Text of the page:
Office: Brewster A-322
Although her parents are non-North Carolinians, Mona Russell was raised in North Carolina from the age of two and considers it home. She graduated from North Carolina State University in 1987 with a B.A. in History and certification to teach high-school social studies. She received a Ph.D. in Modern Middle East history from Georgetown University in 1998, with a minor in American Diplomatic history. She studied with Marcus Rediker, Alan Karras, John McNeill and Elizabeth Fox-Genovese, contributing to her interest in the Atlantic World and World History. Language study has been an important part of her training, and it would not have been possible had it not been for the intensive programs of Arabic at Georgetown and a fellowship from the Center for Arabic Study Abroad (CASA) at the American University in Cairo completed in 1991-92. Before coming to ECU, Dr. Russell taught at the American University in Cairo, Framingham State College, University of Massachusetts -- Amherst, and MIT. She feels that she has gained valuable insights from all the students that she has taught over the years.
Much of Dr. Russell's research focuses upon gender and consumerism in modern Egypt. Her book, Creating the New Egyptian Woman: Consumerism, Education, and National Identity, 1863-1922 was published in 2004, and her current project on Egyptian advertising 1922-1952, encompasses similar themes, including masculinity and portrayals of children and the emerging middle class. Mona Russell's deep commitment to education has meant that she rarely has turned down an offer to write an encyclopedia entry, thus her entries run the gamut from her areas of interest e.g. gender, education and national identity in specialized reference works to more generalized topics in Islamic history for Worldbook and Encyclopedia Americana. She is also the author/editor for a reference book on Egypt for ABC-Clio due out in 2013. She is currently working on A History of Women and Gender in the Modern Middle East with her colleague Lisa Pollard from UNC-Wilmington, due out in 2017.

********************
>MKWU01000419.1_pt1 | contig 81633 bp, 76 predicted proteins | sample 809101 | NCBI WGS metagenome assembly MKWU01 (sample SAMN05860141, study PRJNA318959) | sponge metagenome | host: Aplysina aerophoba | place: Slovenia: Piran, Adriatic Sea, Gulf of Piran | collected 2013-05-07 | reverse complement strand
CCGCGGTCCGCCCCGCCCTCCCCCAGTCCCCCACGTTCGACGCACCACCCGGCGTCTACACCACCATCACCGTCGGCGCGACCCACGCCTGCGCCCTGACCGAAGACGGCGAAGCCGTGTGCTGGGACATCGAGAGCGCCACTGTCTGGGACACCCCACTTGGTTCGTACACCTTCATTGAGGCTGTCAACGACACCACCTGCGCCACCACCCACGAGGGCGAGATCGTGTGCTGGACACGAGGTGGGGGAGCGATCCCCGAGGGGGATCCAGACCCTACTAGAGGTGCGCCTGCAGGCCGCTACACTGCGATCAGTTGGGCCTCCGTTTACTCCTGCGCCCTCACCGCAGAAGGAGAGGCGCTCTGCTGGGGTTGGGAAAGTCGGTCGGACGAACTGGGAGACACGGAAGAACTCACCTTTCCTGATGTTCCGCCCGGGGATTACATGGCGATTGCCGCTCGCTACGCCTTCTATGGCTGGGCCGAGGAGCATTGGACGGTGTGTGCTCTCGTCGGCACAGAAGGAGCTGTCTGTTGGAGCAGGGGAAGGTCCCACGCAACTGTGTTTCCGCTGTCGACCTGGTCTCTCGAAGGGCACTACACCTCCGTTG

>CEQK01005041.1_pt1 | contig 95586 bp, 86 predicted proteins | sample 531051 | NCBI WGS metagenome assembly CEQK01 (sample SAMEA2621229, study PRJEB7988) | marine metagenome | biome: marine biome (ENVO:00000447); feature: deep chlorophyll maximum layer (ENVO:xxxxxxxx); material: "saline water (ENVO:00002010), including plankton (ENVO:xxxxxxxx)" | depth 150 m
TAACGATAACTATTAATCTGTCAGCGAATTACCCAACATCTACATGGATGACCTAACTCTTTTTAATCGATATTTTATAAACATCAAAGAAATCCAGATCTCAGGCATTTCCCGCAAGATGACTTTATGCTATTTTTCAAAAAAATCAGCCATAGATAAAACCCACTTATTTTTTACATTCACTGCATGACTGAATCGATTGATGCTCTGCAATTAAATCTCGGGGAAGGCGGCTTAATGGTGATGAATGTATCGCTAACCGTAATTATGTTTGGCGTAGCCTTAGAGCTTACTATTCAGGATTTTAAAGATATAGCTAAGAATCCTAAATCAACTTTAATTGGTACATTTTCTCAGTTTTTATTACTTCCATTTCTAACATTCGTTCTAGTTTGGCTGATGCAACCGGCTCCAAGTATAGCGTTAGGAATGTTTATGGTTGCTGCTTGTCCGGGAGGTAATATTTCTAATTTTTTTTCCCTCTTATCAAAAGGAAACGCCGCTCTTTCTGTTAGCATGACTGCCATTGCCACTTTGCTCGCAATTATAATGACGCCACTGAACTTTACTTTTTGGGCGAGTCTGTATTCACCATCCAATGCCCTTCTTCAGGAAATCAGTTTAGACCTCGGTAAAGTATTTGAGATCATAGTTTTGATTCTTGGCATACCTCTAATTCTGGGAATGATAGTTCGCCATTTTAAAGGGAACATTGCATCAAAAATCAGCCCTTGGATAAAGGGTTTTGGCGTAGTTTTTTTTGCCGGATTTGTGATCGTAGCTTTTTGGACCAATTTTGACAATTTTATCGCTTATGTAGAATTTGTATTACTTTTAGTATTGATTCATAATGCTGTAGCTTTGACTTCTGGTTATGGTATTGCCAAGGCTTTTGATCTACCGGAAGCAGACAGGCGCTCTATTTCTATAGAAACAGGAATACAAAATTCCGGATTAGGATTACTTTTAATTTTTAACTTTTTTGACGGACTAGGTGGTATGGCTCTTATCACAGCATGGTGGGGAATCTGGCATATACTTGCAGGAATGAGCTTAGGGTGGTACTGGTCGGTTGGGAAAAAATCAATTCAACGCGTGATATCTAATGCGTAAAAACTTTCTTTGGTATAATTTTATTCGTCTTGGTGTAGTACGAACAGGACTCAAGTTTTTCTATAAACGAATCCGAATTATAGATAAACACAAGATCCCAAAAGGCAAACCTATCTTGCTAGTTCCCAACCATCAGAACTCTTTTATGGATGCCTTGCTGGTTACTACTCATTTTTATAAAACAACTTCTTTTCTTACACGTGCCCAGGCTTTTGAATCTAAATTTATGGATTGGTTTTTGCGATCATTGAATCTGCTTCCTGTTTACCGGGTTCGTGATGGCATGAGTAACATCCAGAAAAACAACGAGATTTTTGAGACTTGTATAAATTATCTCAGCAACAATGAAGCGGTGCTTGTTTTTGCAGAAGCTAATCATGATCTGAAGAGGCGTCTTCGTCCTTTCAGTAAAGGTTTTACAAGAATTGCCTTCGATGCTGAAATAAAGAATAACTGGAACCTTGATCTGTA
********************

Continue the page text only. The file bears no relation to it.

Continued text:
“Marketing the Modern Egyptian Girl: Whitewashing Soap & Clothes.” Journal of Middle Eastern Women’s Studies Vol. 6 No. 3 (Fall 2010).
Creating the New Egyptian Woman: Consumerism, Education, and National Identity, 1963-1922. New York: Palgrave, 2004.
"The Use of Textbooks as a Source of History for Women: The Case of Egypt." Chapter in Beyond the Exotic: Women's Histories in Islamic Societies, Amira Sonbol, ed. Syracuse: Syracuse University Press, 2004.
"Rethinking Critical Moments, Technology, and Research Agendas in the Post-9/11 World." History and Technology Vol. 19, No. 1 (March 2003).